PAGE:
10 Fierce (But Productive) Rivalries Between Dueling Scientists

We tend to think of scientists as quietly toiling away in their laboratories, not looking to bother anyone, but that’s not always the case. Great minds often come with powerful personalities. Many of our greatest thinkers would often find themselves on opposite sides of an issue and would not hesitate to sling some mud at each other. The rivalry between Nikola Tesla and Thomas Edison is, undoubtedly, the most famous case of a scientific smackdown, but it’s far from the only example.

10 Thomas Huxley vs. Richard Owen

During his career, Richard Owen had his fair share of notable achievements, among them coining the word “dinosaur” and founding the Natural History Museum in London. However, his relationships with his peers had always been strenuous. Nowadays, Owen is regarded as jealous and petty toward his colleagues, even plagiarizing their works on occasion. His rivalry with Gideon Mantell was probably his most bitter feud, but his rivalry with Thomas Huxley was much more beneficial for the scientific community. My Inventions Tesla, Nikola Best Price: $5.35 (as of 09:50 UTC - Details)

Huxley was known as “Darwin’s Bulldog” for his staunch support of evolution. Owen, on the other hand, was not onboard with Darwin’s theory, particularly the whole “man related to apes” bit. He sought to prove that humans and other primates, particularly the gorilla, were nothing alike by studying their brains. Huxley claimed the opposite and managed to prove it by discovering the hippocampus minor (now called the calcar avis) in apes, a part of the brain Owen had previously asserted only existed in humans.

The controversy became known as the Great Hippocampus Question. Even though it was an easy target for humorists and newspapers, it shined a spotlight on evolution. The scientific community considered that Huxley handily won the battle and accepted evolution as the leading theory. The matter would be explored further in prominent publications such as Charles Lyell’s Geological Evidences of the Antiquity of Man and Darwin’s own follow-up The Descent of Man.

9 Robert Koch vs. Louis Pasteur

Robert Koch and Louis Pasteur were instrumental to the development of the field of microbiology, not to mention the acceptance of germ theory. However, their contradicting opinions led to a public rivalry. The backdrop to this rivalry was the Franco-Prussian War, so nationalist sentiments most likely exacerbated their feud. Tesla: Inventor of the... Carlson, W. Bernard Best Price: $1.49 Buy New $7.00 (as of 03:50 UTC - Details)

By the 1870s, Pasteur shifted his attention to specific diseases instead of general processes like fermentation and putrefaction. As it happened, he focused on anthrax, a disease also studied by a young German doctor named Robert Koch.

Initially, this overlapping interest didn’t cause problems. Koch focused on identifying and isolating the microbes responsible for the illness, while Pasteur was looking into immunization. The two eventually met at a medical congress in London in 1881, where their encounter appeared to be friendly.

However, it wasn’t long until Koch and his German followers started finding faults in Pasteur’s work. Supposedly, when Pasteur organized a meeting to address his critics, the rivalry was exacerbated by a simple case of mistranslation. When Pasteur said “recueil Allemand” (“German work”), someone translated it to Koch as “orgeuil Allemand” (“German arrogance“). Over the next years, a game of one-upmanship would develop between the two, each one eager to show up the other.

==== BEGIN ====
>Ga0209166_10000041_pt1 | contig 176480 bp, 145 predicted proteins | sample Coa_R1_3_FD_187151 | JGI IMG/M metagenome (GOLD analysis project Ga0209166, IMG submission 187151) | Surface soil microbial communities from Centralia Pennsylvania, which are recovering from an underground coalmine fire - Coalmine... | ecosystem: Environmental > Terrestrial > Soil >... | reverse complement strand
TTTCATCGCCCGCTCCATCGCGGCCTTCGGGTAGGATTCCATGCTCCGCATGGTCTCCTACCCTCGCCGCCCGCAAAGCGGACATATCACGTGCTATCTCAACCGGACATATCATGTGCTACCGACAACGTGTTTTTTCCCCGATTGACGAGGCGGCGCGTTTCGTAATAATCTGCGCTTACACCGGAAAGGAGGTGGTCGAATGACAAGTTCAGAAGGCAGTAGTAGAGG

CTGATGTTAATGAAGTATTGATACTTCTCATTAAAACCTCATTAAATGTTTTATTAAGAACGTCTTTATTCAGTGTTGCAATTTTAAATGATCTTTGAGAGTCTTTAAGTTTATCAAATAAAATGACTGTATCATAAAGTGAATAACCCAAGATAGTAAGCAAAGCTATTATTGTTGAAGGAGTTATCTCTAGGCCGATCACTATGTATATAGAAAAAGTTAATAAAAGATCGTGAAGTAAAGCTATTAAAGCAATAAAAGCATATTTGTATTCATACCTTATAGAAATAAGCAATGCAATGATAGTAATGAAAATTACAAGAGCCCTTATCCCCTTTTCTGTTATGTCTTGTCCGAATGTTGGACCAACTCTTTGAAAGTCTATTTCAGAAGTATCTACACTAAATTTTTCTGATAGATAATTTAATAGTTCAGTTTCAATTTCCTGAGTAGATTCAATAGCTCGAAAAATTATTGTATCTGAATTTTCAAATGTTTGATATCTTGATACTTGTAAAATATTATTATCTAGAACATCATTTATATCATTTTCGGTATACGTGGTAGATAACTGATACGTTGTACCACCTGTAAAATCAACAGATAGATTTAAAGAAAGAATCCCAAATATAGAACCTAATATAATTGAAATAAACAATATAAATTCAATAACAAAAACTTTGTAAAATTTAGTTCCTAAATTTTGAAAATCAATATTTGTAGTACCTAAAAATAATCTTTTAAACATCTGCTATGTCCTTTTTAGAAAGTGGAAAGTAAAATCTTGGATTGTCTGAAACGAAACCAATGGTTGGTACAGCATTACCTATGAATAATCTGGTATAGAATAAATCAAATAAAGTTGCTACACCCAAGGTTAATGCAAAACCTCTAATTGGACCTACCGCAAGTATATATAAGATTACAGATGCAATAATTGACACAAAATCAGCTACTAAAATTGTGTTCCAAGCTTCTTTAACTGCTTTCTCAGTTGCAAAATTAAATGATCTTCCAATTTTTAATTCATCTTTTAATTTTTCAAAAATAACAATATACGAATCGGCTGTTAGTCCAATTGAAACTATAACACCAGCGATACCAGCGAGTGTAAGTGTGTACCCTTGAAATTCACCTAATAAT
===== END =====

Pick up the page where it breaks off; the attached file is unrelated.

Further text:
This rivalry turned out to be quite beneficial for mankind. Pasteur would discover a vaccine for rabies, Koch would identify the cause of tuberculosis, and each man would found one of the premier medical research institutes in the world. Amazon Prime (One Year... Check Amazon for Pricing.

8 Humphry Davy vs. Michael Faraday

Here, we have a tale of two renowned chemists, a classic example of the student surpassing the teacher. Humphry Davy was one of the most acclaimed scientists of his day. He discovered several earth metals, invented the Davy lamp to use in mines, helped discover chlorine and iodine, and also developed uses for nitrous oxide. However, his achievements would soon be overshadowed by his student, Michael Faraday, who became a pioneer of electrochemistry.

Faraday had almost no formal education when he became an apprentice. However, he was very keen to study chemistry and often attended lectures on the subject. Fortunately for the entire world, Davy saw something in Faraday and took him on as an apprentice despite his background as a bookbinder. Over the years, Faraday not only learned from Davy but also inherited some of his positive traits. Both men loved lecturing and passing on their knowledge to new generations. When he invented the Davy lamp, which became indispensable for miners, Davy avoided patenting it so more people would be able to benefit from its use. Like him, Faraday developed a disinterest in money and thought science should serve the public.

Despite being knighted and receiving numerous honors, Humphry Davy was overshadowed by his former pupil’s accomplishments. On a few occasions, he criticized Faraday’s work and even tried to block his entrance into the Royal Society. However, his bitterness faded away toward the end of his life. When Davy was asked what his greatest discovery was, he simply replied, “Michael Faraday.”

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